Top Secret

Top Secret Cover Image

K.A. Bachus

May 29, 2024

I dimly understood the danger, but it could not dampen the thrill that went through me when I held that standard form message peppered with all the usual, mundane TSECRET/WNINTEL/NOCONTRACT/SPECAT caveats and stamped at the top with the rare and almost magical word: WEDGE.

—Steve Donovan in Cetus Wedge

Once upon a time, I typed aircrew briefings in a special ops intel shop. We took document security seriously. Lives were, and still are, at stake.

This blog post is based on what I remember during the Cold war, shortly after Vietnam. There have been changes over the decades since, but many features of the classification system remain the same.

One reason for keeping secrets is to protect the lives of sources. Another is to keep or gain a tactical or strategic information advantage. We need to know what potentially hostile forces are up to in this dangerous world. And, of course, we don't want them to know what we know or how we learned it.

Any classification system's primary principles all rest on the assumption that anyone given access must have a NEED TO KNOW. I believe three others can be summed up as don't over classify, don't under classify, and don't leave it lying around.

During my service, the default classification period for a document was eight years. I dealt mostly with information that was exempt from the default, but even so, the declassification schedule was never supposed to exceed thirty years. Each paragraph began with its classification in all caps, followed by applicable caveats, and ended with either a date within eight years or the notation xgds and a number. This stood for 'exempt from general declassification schedule.' The number indicated the reason. The most compelling of those reasons was number 4—sensitive sources and methods involved.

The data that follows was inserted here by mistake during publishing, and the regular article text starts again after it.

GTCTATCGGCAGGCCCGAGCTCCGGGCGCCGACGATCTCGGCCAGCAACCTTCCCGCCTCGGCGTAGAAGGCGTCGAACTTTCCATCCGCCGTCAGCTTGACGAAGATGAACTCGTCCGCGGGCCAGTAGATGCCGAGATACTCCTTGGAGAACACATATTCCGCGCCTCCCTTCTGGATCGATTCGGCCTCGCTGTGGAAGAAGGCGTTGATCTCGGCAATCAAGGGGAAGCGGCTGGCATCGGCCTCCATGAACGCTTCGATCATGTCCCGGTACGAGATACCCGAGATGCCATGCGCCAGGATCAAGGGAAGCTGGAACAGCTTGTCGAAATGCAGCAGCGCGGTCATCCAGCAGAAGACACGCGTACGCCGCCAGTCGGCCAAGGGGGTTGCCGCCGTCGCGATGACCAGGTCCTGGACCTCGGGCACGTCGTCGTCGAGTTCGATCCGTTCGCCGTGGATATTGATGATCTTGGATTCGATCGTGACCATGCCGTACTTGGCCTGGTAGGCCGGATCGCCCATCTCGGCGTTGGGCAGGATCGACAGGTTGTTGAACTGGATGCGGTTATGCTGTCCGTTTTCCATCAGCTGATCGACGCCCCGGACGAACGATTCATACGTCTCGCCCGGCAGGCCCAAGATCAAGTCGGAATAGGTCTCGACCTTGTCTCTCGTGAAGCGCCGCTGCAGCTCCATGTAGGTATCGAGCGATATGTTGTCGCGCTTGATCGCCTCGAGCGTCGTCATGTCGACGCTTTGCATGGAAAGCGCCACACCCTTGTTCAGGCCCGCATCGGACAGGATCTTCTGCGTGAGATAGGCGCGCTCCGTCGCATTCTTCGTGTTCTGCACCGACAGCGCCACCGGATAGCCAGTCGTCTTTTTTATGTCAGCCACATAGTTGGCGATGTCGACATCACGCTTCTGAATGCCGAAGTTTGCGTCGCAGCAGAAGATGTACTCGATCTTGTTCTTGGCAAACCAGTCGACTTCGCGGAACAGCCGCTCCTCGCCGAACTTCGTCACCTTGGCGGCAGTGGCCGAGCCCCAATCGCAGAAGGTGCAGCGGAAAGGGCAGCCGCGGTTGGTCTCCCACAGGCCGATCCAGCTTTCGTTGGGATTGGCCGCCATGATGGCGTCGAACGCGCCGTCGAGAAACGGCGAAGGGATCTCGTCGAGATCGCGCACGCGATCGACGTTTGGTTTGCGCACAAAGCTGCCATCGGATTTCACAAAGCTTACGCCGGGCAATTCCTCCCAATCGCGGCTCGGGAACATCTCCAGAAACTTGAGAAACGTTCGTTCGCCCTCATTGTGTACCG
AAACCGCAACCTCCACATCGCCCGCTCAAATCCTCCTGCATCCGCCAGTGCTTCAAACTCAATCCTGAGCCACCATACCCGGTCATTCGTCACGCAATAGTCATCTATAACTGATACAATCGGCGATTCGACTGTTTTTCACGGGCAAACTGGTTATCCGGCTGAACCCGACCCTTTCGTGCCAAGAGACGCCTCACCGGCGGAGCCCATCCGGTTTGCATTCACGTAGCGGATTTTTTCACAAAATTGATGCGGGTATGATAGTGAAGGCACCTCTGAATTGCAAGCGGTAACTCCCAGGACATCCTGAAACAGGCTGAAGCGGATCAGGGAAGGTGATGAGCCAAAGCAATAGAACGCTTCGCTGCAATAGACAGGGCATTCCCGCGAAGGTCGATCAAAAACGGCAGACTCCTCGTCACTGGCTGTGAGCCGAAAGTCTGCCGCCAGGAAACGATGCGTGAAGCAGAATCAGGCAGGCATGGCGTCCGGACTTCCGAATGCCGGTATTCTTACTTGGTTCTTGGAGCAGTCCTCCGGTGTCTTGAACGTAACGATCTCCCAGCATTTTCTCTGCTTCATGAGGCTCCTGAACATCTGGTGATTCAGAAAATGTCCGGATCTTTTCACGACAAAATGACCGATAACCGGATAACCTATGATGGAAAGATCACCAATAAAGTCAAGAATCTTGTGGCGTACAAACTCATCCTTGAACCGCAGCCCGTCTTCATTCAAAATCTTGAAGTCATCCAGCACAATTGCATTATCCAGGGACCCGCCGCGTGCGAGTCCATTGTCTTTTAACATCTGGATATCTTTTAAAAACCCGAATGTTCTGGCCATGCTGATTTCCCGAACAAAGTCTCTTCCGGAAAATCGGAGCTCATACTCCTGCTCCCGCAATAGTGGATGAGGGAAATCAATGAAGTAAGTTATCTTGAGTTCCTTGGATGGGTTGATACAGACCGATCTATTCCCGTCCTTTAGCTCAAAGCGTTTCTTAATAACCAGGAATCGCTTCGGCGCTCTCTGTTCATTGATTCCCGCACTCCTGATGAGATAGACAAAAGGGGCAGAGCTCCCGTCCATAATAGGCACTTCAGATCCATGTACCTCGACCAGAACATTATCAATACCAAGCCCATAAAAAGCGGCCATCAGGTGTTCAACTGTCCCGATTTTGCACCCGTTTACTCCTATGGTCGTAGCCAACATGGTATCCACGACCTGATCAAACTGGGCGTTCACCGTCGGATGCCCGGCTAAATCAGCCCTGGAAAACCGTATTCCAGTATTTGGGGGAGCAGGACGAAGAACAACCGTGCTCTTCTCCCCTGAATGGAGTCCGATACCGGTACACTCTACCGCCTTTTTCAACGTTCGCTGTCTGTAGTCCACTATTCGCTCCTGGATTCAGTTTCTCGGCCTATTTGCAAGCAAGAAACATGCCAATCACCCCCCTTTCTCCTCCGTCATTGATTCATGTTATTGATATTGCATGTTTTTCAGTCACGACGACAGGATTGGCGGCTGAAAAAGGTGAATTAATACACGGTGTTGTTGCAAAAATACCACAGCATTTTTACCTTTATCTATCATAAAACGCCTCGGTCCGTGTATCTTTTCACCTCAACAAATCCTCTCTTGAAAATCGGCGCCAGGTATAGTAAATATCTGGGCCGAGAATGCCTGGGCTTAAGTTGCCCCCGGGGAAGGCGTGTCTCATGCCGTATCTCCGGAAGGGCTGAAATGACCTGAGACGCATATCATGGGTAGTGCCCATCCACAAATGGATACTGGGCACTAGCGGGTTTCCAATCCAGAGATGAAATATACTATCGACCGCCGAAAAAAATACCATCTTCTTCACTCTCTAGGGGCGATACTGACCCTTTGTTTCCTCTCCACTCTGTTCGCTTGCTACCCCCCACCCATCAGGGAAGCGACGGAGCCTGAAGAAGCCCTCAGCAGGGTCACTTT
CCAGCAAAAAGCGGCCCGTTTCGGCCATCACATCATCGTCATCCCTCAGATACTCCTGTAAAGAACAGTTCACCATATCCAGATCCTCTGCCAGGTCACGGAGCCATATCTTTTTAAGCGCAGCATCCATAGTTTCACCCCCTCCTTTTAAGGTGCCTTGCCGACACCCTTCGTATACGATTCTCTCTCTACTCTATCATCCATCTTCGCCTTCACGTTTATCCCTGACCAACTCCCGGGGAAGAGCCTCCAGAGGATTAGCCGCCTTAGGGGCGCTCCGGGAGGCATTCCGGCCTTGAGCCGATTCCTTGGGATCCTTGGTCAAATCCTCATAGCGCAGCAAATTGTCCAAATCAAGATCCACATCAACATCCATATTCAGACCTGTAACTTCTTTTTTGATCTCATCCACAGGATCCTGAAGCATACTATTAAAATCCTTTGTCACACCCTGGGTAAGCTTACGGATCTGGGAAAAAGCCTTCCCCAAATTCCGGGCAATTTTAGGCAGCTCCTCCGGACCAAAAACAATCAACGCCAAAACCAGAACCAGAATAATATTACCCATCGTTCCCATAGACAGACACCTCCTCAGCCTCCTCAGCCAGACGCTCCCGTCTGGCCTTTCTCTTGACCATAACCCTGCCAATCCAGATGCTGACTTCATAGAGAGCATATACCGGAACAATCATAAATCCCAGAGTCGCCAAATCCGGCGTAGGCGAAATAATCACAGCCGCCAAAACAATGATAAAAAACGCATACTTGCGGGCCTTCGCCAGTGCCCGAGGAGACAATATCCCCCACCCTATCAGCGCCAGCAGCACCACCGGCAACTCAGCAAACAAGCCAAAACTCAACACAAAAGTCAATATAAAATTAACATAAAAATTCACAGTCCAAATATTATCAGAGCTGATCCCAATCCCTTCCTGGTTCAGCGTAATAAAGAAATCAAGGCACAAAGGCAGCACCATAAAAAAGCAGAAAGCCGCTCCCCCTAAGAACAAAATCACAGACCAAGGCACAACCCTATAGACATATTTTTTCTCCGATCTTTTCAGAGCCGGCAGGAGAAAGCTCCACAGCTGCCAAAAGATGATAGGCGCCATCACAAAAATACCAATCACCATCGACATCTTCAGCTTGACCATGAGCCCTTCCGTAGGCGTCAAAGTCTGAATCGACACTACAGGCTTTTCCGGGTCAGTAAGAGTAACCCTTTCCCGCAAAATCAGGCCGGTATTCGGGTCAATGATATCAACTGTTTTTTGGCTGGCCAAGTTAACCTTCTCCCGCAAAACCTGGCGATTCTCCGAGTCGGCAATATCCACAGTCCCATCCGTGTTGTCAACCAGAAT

There are still only three levels of classification, TOP SECRET, SECRET, AND CONFIDENTIAL.

In ascending order, from CONFIDENTIAL to TOP SECRET, the words to remember are damage, serious damage, and exceptionally grave damage to national security.

Remember the words that follow damage: to National Security. Not a politician's reputation, nor a bureaucracy's, nor a corporation's profits.

How so? you may ask. How can a piece of paper endanger the United States? This is almost a philosophical question and requires examination of why some things are secret. Since Biblical times, effective leaders have understood the need to know their enemies, their intentions and capabilities.

Being cognizant of what and who are arrayed against you requires intelligence—of the 'go scout out the opposition' kind. Information learned this way is guarded for two reasons. The potential adversary is also assessing you. If they know how much intelligence you have gathered, they can plan more effectively. But the most compelling reason for not sharing our intelligence on the evening news, is that it is often gathered and given to us by living human beings at great personal cost.

"Oh, you fly that spy plane!" new friends would say to my ex-husband, who flew the U-2. He always corrected them, "Reconnaissance, please. Reconnaissance. Spies are shot."

I take a dim view of people with cavalier attitudes to classified information. Yes, the lives of all Americans are at stake in the big picture, but there are countless little stories in the shadows that are affected, sometimes with death, when there is a breach.

Some people break the rules for reasons of conscience, but there is no way of knowing who or what else may be affected, so while I can understand the impulse, I do not recommend it as a career move, either practically or ethically. Then there are those who divulge classified information because they are knowingly working for a foreign government. These people are traitors, Plain and Simple, because betrayal during war is a crime, and the theater of espionage is a permanent place of battle--with human casualties.